2. Expression. When we use this mechanism, we do not ignore the unpleasant feeling, as in the case of repression and suppression, but give it more attention. We vent it, verbalize it and state it in body language. Hawkins says expression as a method mostly developed due to the wrong interpretation of Freud’s theory that suppressed feelings cause neurosis. What Freud actually claimed was that suppressed energy should be neutralized or turned into constructive energy. If we express it as it is, others then suffer because of our negativity, which results in the deterioration and destruction of relationships. Another thing that is wrong with this type of emotion handling is that it triggers suppression. As Hawkins puts it, ‘’The expression of negative feelings allows just enough of the inner pressure to be let out so that the remainder can then be suppressed.’’
  3. Escape. Hawkins defines escape as ‘’the avoidance of feelings through diversion.’’ To avoid dealing with negative feelings, people often occupy themselves with activities, such as socializing, reading, playing music, working too much, traveling, using drugs, or drinking alcohol. The consequences of escape are usually physical and emotional illness, disease, aging, and sometimes even premature death.

Observe emotions, not thoughts

So, what is the relationship between our thoughts and emotions? Scientific research says that our minds organize thoughts according to the feelings that are associated with them. Hawkins says this allows us to increase self-awareness by observing feelings rather than thoughts. 

Take a man who could not find his passport shortly before his trip to a foreign country as an example. With each day leading up to the trip, he became more and more nervous, as he could not remember where he put it. Finally, before deciding to give up on going away, he remembered to do the letting go technique. So, he asked himself, “What is the basic feeling that I’ve been ignoring?” He then became aware that he was sad because he did not want to separate from his partner. Also, he was scared that the distance would weaken their relationship. After he let go of the grief and fear, he felt relieved and concluded that the trip could be a test for his relationship. If they could not handle a two-week absence, it was not worth staying in it at all. As soon as he freed himself from negative feelings, all thoughts about the missing passport disappeared, and he remembered where it was.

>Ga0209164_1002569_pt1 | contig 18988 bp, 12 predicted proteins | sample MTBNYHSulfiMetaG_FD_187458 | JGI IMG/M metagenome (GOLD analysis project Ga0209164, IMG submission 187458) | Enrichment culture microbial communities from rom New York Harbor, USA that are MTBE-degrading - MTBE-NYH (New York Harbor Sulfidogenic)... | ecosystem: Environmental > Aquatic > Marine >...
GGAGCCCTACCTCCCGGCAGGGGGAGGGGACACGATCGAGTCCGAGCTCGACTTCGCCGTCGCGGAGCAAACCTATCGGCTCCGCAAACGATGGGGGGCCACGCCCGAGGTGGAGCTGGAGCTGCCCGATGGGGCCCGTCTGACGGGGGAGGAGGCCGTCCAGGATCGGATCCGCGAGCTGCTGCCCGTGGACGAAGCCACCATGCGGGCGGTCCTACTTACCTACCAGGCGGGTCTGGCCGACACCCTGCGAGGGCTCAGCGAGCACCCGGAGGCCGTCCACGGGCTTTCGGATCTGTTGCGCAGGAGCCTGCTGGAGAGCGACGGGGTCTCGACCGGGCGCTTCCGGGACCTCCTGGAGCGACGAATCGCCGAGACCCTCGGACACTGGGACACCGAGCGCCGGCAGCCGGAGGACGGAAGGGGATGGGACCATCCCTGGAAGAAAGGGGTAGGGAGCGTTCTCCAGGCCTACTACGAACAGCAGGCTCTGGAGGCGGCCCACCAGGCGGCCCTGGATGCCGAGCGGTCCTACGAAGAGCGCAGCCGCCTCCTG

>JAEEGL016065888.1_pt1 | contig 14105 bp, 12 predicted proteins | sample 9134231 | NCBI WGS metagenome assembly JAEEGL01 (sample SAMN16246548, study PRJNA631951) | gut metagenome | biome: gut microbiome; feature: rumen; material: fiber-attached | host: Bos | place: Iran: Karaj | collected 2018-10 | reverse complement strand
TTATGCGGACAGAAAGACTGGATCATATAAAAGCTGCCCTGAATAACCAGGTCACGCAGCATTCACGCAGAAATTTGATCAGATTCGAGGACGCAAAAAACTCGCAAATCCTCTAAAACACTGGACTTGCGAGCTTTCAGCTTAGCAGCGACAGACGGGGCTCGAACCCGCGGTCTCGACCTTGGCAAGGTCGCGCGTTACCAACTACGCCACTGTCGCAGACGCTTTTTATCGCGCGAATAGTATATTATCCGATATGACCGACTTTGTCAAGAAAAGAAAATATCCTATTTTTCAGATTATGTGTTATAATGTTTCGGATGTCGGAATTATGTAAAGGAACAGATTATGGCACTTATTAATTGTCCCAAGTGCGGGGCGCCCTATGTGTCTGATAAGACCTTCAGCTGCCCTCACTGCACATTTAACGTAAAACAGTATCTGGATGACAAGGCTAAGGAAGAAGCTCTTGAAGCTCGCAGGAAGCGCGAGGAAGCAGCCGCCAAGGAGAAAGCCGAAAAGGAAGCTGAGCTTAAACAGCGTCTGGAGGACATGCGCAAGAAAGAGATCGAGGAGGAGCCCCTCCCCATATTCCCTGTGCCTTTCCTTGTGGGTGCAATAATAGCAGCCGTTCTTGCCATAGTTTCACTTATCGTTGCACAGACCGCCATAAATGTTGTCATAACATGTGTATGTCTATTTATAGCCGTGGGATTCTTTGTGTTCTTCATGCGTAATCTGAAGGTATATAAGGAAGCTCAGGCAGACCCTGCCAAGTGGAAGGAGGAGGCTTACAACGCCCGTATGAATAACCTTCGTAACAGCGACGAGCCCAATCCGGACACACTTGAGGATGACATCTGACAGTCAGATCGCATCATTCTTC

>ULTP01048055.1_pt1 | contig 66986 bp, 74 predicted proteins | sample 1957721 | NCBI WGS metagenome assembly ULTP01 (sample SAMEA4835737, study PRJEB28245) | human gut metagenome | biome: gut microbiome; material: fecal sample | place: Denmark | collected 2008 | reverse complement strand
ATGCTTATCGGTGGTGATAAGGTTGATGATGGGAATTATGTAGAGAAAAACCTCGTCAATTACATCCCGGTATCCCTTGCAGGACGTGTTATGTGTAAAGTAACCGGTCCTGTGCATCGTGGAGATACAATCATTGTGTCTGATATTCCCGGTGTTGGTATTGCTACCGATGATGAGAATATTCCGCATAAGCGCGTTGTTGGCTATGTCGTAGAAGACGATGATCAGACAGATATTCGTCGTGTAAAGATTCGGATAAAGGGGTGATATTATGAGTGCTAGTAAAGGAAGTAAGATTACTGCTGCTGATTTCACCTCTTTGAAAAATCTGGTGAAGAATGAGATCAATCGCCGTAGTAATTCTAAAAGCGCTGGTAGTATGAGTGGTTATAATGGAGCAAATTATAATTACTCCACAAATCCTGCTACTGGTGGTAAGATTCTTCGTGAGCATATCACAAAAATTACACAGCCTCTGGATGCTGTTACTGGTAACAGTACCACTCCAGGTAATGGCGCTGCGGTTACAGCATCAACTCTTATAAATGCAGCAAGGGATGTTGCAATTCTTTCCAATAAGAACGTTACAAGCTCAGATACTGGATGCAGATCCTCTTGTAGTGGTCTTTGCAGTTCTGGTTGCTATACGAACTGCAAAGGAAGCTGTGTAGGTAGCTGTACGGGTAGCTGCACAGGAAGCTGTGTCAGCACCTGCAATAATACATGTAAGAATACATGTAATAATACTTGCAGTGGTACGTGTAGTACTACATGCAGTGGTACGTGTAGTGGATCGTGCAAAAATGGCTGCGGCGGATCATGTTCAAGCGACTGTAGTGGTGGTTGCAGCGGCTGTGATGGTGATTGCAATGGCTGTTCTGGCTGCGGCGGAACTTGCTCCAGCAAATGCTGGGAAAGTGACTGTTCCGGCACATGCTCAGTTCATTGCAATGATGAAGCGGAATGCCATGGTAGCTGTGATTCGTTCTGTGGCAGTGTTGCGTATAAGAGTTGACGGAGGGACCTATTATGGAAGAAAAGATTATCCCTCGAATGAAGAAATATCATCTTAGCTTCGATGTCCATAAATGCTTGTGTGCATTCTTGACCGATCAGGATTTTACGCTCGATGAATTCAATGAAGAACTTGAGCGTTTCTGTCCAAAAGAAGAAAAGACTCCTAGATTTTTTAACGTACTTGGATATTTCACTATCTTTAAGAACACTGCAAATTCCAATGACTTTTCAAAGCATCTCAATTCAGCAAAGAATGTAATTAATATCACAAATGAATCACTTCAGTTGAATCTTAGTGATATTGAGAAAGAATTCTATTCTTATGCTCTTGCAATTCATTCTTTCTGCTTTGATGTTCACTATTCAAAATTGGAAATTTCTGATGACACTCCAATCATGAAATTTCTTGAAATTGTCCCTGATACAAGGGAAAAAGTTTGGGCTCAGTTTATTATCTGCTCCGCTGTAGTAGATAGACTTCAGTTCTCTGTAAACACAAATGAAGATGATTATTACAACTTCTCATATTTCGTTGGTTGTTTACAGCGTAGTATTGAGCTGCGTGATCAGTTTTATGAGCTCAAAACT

Hawkins says, ‘’Handling a crisis from the emotional rather than the intellectual level will shorten its duration dramatically.’’ So, what does that mean? Let’s say a man lost his job. Handling the crisis from the intellectual level means reviewing the situation over and over again and becoming obsessed with future scenarios. What kind of job should he look for now? How long will it take him to find another job? What salary should he aim for? Handling it from the emotional level, however, means letting go of fear that he won’t find another job. As he does this, all the alternate possibilities will become suddenly apparent to him.

When it comes to unresolved past crises, the emotional handling technique involves seeing the event from a different perspective. Think about the lessons you learned thanks to your past difficulties, and find a hidden meaning in them. For instance, the man who lost his job may realize that he would never have dared look for a better job if he hadn't lost the first one.

Letting go of apathy

    Do you remember Eeyore, the pessimistic and gloomy donkey in “Winnie the Pooh?” For Hawkins, this character illustrates ‘’much of the world’s population that is functioning on the level of apathy.’’ What characterizes apathy is a lack of hope that our situation will improve or feeling that we can do nothing about it. 

    According to Hawkins, apathy is the price we pay for being overwhelmed with negative feelings. He also emphasizes that it is normal to sometimes feel apathetic. The problem arises when we face overwhelming apathy about our whole life situation. Fortunately, practicing letting go techniques allow us to surrender apathy, which means looking at our thoughts objectively and identifying underlying negative feelings.